In the lead up to July 1st, we’re profiling five Greater Toronto and Hamilton Area city builders, past and present, who have not only made significant positive impact in our communities, but have challenged us to be better civic-minded, inclusive, and collaborative individuals. Today we take a brief look at David Pecaut, the original founder of the Toronto City Summit Alliance, now CivicAction, and one of Toronto’s best known civic and business leaders.
David Pecaut fell in love with Toronto when he first arrived here in 1981. An American ex-pat originally from Sioux City, Iowa, Pecaut had time to explore the city while waiting for his permit to work in Canada. From Toronto’s “ocean-sized lake” and ravines to its overall “diversity, fluidity, and political openness,” a deep respect and affection for his adopted hometown developed within Pecaut. This would be the foundation of a tenacious effort to build Toronto’s collective civic leadership.
A successful consultant by trade, Pecaut was best known professionally for his time with the Boston Consulting Group, opening its first Canadian office. But the catalyst for his volunteer and civic leadership would come from his mother, who near death in 1997, reminded him that it would be his contributions to his family and community that would have lasting impact.
The most amazing thing that struck me at every turn was how many people from all walks of life in this city were passionately concerned with making it a great city.
David Pecaut, 2009
David saw Toronto as a city full of conveners, entrepreneurs, and consensus drivers—a city of people willing to cross boundaries and work together. Through the Toronto City Summit Alliance, now CivicAction, Pecaut helped drive the creation of multiple landmark Toronto projects including the Toronto Region Research Alliance, Greening Greater Toronto, the Toronto Region Immigrant Employment Council, the Emerging Leaders Network, and Luminato. Motivated by Pecaut’s relentless attitude and conviction, over 6,000 people volunteered their time and effort in these projects.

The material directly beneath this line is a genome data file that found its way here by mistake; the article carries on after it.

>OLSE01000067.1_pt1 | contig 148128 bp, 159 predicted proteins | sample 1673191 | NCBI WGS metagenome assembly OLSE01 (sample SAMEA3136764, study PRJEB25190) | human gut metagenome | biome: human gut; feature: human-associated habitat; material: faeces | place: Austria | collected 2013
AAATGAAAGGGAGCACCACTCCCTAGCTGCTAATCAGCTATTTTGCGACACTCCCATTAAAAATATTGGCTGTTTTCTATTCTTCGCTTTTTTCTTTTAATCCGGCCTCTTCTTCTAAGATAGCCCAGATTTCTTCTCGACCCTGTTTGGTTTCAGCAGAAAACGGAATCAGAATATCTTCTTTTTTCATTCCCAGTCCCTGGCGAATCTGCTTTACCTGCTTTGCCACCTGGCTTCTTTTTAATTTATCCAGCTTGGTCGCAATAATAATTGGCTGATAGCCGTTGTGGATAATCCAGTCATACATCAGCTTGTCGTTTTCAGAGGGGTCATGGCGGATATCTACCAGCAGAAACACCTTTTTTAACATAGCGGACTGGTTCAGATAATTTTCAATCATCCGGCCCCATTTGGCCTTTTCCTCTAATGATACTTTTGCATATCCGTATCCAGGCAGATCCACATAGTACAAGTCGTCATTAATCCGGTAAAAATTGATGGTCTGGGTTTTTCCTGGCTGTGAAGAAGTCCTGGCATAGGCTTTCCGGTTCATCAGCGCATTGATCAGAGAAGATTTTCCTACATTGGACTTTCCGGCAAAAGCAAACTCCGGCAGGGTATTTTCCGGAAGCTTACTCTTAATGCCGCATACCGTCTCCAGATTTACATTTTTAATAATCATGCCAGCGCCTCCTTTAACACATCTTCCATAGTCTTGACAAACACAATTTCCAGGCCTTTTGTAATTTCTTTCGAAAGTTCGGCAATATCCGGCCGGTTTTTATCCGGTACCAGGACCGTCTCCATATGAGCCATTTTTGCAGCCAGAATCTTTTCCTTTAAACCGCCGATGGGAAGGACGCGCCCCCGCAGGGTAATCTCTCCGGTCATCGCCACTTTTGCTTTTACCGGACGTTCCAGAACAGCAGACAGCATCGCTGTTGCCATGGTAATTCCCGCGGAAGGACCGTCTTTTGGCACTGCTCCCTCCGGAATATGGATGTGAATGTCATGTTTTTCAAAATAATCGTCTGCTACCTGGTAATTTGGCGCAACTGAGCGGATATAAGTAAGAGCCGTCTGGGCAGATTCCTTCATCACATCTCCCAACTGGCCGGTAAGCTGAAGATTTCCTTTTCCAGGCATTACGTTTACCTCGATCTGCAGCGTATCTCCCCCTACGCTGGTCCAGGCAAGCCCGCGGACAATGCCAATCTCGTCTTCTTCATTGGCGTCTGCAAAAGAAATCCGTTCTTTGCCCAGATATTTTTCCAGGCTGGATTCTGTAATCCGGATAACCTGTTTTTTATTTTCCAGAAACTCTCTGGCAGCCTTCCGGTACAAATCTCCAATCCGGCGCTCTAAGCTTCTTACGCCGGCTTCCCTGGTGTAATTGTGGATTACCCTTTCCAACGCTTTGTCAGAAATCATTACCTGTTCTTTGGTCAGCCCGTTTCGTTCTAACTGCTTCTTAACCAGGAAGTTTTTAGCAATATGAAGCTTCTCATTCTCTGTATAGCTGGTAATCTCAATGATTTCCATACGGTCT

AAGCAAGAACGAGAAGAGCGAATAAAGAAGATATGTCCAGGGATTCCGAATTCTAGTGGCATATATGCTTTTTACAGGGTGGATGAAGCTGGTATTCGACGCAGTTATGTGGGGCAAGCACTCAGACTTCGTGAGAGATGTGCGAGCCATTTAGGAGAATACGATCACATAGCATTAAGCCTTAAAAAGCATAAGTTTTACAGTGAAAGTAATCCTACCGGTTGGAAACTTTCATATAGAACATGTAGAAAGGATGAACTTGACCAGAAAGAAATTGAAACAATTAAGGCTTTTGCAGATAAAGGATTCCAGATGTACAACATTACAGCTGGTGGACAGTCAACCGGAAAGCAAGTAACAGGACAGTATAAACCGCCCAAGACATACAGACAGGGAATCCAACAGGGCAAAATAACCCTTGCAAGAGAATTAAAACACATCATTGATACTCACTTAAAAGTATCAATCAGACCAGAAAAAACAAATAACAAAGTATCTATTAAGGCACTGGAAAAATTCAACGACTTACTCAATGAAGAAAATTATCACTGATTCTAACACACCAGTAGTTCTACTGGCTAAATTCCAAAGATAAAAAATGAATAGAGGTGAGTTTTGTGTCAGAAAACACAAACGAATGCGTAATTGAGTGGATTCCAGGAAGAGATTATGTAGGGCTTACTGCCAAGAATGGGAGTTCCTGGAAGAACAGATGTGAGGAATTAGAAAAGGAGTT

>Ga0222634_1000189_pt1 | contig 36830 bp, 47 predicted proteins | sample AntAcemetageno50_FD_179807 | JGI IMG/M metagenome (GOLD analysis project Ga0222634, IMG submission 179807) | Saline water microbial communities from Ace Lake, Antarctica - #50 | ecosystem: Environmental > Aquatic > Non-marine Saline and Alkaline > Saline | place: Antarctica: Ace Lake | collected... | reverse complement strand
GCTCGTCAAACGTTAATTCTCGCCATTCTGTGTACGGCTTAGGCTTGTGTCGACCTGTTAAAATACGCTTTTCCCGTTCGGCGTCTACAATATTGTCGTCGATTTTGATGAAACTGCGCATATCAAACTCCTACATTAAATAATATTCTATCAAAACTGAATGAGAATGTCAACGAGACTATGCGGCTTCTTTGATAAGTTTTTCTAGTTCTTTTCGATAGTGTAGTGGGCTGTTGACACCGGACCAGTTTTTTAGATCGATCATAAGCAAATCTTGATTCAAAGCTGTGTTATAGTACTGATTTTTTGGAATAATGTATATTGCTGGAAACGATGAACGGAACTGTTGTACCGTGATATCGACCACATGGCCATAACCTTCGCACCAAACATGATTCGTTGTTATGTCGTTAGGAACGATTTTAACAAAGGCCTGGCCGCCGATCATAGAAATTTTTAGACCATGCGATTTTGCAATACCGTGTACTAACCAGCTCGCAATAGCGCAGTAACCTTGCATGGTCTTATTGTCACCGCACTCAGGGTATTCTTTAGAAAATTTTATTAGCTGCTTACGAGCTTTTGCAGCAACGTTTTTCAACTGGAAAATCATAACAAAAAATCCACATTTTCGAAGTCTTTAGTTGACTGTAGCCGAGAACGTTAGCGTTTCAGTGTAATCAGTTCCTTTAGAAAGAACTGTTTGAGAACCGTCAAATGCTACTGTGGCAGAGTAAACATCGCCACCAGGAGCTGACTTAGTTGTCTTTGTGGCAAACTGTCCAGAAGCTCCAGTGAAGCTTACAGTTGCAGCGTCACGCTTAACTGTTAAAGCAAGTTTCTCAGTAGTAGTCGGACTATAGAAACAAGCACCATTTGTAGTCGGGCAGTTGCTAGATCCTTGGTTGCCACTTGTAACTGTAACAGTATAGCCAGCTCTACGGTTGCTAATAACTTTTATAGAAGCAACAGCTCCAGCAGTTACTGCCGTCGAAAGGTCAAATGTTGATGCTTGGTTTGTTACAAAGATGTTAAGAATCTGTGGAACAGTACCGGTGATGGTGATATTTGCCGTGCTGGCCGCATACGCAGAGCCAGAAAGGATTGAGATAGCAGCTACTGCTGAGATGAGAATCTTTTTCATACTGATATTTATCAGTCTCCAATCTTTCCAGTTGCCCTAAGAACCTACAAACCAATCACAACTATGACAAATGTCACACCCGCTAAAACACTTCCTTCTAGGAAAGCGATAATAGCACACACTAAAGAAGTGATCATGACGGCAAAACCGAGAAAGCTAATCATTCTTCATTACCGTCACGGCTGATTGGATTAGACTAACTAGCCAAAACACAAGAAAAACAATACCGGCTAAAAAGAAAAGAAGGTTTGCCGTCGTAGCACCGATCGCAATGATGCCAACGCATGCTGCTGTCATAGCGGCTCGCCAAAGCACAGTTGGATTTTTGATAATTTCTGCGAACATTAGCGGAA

In an email to friends and close colleagues shortly before his death in 2009 at the age of 54, Pecaut laid out his vision for Toronto. He insisted that global rankings were a distraction from a greater city building effort and Toronto’s bourgeoning collective leadership scene. In his final message, David wrote:
We can be a city where collective leadership is the norm. A city where civic entrepreneurs are everywhere and the process of bringing all the parts of civil society together to solve a problem is really how the city defines its uniqueness – a city where this quality is the essence of what makes Toronto so special.
His words still ring true today.
As we take time to pause and reflect on our nation, David Pecaut’s relentless spirit and love for the diversity of our region is a key leadership example for our current and emerging city builders. As we move forward, his ideals of collective leadership and crossing barriers are more relevant than ever.
Follow us on Twitter to find see who we’ll profile next. Also, stay tuned with our Emerging Leaders Network on July 30th, as we ask our entire network to shout-out emerging leaders who’ll shape the future of our nation.